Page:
Your Significant Other might believe hunting trips are synonymous with responsibility-free vacations, but the truth is it strains the body - abnormal sleeping hours, non-routine exercising, the aforementioned inclement weather conditions. Even the thrill of spotting game elevates your heart-rate beyond daily normal functioning. Yes, Buck Fever can be a killer.
Cardiac arrests AKA heart attacks are among the most prolific ailments of hunters, especially middle-aged to older men. Prevention is fairly straight-forward but requires a dose of humility from the once-invincible.
Routine doctor visits diagnose and treat heart issues. Without sounding too much like the Surgeon General, giving up smoking and learning proper nutrition helps. An aerobic fitness program pays off for those sugar-sand hikes and treestand climbs.
If you are at-risk, reduce the stress on your body. Take breaks during long walks. Turn in for the evening before the fire burns out. Purchase a game cart to haul deer and hogs from the woods. And if you're not feeling right, call someone and head back to camp.
As for Buck Fever – well, there's not a sure-fire cure. While I can't imagine arriving at those Pearly Gates under better circumstances, said Significant Other would appreciate you taking a few deep breaths and pulling those nerves together when Mr. Ten Point arrives.
Being shot is every hunter's worst nightmare and devastating to all parties involved. Fortunately, it's a rare tragedy, but gun safety is paramount; distancing yourself from those not in accordance with those tenets is in the interest of self-preservation.
Firearm injuries and fatalities arise primarily from two factors: uncertainty of the target and failure to clear the chamber when a loaded gun is unnecessary – crossing fences, climbing treestands, riding in a vehicle, or messing around camp, among others.
Assume all guns are loaded and check to be sure otherwise - really basic Hunter Safety principles. Never pull the trigger unless you're positive of what you're aiming at and what's behind it. Something thrashing in the bushes isn't justification. Let those low-flying ducks, dove, or quail pass.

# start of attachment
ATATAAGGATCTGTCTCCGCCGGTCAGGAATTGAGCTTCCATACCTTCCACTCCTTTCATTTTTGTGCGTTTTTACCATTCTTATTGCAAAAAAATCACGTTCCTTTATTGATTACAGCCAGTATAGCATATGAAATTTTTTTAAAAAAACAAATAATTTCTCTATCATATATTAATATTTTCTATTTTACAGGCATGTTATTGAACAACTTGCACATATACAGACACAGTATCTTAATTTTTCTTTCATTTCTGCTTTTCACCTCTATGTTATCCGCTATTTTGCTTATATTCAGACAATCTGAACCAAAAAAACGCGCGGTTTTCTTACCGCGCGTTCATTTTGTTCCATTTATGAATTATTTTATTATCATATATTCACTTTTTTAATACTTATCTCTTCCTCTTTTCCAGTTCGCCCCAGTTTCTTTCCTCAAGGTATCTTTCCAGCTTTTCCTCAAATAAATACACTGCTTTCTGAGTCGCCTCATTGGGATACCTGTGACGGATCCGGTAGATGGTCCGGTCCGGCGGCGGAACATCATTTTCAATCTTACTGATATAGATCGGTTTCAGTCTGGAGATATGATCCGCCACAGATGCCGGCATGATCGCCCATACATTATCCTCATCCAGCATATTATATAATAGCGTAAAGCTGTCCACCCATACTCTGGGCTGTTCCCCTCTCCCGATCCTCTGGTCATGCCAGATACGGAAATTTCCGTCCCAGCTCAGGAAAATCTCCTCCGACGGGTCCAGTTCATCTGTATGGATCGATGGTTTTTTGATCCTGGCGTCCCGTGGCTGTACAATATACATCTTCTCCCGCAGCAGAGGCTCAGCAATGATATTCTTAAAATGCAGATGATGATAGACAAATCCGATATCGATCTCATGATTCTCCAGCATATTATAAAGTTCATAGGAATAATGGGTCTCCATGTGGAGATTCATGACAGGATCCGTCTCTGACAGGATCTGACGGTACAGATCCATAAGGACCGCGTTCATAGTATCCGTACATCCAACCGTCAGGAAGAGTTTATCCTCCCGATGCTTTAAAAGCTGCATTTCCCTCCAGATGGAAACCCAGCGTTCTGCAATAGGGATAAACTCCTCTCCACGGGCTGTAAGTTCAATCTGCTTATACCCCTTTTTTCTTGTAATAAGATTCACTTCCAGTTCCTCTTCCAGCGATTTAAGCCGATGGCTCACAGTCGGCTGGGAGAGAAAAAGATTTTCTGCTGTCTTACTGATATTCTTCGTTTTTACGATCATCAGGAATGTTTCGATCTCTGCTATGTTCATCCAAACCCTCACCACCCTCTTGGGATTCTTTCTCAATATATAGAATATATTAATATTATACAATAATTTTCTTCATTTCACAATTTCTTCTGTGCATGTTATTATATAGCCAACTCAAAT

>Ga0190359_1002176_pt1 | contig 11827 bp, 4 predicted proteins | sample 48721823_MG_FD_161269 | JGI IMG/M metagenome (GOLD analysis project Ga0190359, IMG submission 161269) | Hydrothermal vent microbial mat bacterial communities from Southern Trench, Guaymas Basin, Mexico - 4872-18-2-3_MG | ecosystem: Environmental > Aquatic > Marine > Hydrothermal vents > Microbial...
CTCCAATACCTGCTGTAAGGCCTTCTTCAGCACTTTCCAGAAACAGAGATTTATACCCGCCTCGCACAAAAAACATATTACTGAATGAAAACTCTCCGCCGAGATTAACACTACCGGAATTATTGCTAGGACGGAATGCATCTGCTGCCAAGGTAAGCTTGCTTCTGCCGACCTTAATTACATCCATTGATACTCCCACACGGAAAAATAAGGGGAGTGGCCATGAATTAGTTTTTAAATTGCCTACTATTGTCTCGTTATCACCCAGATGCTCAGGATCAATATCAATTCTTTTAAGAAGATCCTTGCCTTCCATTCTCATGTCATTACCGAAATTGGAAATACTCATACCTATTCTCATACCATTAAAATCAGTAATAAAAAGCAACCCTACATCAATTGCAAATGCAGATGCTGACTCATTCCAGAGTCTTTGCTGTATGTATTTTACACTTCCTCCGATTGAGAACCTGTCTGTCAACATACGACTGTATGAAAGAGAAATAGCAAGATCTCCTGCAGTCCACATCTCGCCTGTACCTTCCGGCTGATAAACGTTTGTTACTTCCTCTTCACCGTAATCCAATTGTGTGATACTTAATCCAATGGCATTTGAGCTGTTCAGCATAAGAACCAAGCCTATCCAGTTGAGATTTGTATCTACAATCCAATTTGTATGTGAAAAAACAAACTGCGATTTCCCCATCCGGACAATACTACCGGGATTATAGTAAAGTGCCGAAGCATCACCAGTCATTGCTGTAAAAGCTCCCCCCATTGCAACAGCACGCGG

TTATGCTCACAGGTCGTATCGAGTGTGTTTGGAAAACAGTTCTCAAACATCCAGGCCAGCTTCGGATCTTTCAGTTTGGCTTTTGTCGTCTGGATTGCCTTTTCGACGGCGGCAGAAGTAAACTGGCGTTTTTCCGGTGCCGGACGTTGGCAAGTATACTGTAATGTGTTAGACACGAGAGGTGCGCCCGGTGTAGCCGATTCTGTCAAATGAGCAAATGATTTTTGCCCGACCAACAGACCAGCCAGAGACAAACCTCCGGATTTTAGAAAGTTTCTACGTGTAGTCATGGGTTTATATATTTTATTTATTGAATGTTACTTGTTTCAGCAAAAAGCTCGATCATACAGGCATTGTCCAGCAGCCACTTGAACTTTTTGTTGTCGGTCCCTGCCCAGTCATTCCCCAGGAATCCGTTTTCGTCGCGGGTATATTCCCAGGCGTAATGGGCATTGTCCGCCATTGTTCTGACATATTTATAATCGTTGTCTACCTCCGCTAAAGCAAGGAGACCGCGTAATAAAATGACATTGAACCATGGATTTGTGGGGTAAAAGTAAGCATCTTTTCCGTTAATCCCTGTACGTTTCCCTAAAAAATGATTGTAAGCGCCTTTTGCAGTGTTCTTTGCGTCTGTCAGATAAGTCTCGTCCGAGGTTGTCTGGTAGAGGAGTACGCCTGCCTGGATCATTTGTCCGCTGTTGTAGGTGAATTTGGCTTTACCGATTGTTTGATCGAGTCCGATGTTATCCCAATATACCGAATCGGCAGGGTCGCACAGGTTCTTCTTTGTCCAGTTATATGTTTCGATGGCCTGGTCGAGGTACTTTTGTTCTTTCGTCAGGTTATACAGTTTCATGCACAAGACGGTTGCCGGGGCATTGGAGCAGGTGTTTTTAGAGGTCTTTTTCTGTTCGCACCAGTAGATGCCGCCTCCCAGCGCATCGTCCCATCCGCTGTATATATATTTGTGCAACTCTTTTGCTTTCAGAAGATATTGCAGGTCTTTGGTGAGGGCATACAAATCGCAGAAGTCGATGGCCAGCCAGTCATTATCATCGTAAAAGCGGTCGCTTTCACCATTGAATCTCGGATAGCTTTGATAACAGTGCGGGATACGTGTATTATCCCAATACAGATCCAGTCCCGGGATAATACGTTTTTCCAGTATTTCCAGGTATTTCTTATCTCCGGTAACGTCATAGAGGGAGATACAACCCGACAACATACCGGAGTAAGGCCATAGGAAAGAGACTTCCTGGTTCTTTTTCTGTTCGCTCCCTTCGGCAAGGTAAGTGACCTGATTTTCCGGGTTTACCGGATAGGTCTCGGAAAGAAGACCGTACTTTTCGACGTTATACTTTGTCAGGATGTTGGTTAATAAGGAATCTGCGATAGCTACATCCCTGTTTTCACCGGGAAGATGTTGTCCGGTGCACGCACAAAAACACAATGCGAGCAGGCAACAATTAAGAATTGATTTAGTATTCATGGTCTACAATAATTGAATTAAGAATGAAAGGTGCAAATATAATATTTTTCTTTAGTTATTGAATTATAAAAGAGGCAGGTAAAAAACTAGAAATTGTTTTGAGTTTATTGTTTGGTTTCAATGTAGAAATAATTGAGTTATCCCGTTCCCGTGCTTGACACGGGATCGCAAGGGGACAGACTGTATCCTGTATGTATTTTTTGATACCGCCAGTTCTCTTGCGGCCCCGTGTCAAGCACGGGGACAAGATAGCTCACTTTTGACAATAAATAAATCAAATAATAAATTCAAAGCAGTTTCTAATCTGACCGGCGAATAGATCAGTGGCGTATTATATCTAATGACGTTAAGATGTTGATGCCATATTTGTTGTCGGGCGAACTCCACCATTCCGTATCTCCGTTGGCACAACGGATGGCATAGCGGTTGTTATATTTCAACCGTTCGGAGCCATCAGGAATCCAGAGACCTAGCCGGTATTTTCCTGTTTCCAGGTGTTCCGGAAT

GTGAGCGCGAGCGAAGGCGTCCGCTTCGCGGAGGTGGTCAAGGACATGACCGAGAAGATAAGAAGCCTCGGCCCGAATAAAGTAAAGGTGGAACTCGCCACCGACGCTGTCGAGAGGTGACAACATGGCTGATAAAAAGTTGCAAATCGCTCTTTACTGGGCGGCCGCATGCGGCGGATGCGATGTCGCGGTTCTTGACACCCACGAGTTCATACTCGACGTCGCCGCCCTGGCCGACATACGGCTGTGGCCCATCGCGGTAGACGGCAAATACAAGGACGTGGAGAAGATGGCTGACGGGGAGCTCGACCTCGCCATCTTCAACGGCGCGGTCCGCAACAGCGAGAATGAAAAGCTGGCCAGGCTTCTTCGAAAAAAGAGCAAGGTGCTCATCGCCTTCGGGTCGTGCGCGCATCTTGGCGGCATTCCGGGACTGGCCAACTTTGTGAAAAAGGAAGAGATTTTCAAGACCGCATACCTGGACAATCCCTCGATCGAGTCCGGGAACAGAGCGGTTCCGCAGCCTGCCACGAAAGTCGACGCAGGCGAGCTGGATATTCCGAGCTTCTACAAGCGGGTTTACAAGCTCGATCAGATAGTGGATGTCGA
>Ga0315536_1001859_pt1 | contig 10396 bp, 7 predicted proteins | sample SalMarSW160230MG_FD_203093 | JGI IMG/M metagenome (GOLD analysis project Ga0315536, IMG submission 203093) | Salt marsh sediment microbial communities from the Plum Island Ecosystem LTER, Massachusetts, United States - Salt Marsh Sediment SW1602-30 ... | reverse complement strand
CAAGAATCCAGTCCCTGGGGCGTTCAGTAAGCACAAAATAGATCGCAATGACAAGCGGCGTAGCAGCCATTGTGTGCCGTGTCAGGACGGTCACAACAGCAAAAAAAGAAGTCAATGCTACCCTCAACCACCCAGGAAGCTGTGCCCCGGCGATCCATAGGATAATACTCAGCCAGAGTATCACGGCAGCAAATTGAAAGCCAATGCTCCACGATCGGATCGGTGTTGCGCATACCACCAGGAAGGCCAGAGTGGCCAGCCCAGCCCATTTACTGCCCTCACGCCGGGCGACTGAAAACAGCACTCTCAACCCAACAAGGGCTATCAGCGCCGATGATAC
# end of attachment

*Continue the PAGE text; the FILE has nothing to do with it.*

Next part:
On the other side, hunter orange garments are sold for a reason. To as much extent as possible, let others around you know where you'll be hunting. If someone creeps up to your turkey calling, whistle or yell to identify yourself.
Again, though they make the headlines, hunting-related firearm accidents are relatively uncommon. Still, they're among the most preventable mishaps on this list.
Throughout my research, falling from a treestand was the Number 1 cause of serious injury with hunters. Reasons for these falls ranged from falling asleep in the stand and fatigue to equipment malfunction, and, to a smaller percentage, drug or alcohol use. In one study, reported falls resulted in over 80% of victims requiring surgery.
An industry-approved, full-body harness saves hunters from crashing to the forest floor. Consider where you attach the harness tether to the rope around the tree. Position it well-above you and to the side of the nearest ladder. After all, you don't want to fall 5 feet and on the opposite side of where you ascended. If you find yourself in a situation where you can not climb back into the stand, quick action is required to prevent suspension trauma.
Suspension trauma is not well-known but basically occurs when blood stops circulating through the legs because of hanging in the harness. Oxygen is rapidly depleted from the blood stream leading to kidney problems and serious health issues even after rescue. Symptoms typically develop in under 30 minutes and include increased heart-rate, nausea, dizziness, sweating, and losing consciousness.
When harnessed, always keep a cellphone and knife handy. If you're caught hanging, call a friend, but a prompt response is crucial. Pumping your legs will help delay the condition but has its limits. Failing all else, cut the tether and fall. You might break some bones, but hanging there may kill you. Either way, you're likely hospital-bound.
Florida hunters enjoy some of the wildest and prettiest woods in the country. But, be prepared and have a plan. Let others know where you'll be and have that cellphone charged. There's no reason to hunt scared but no reason either to be complacent, either.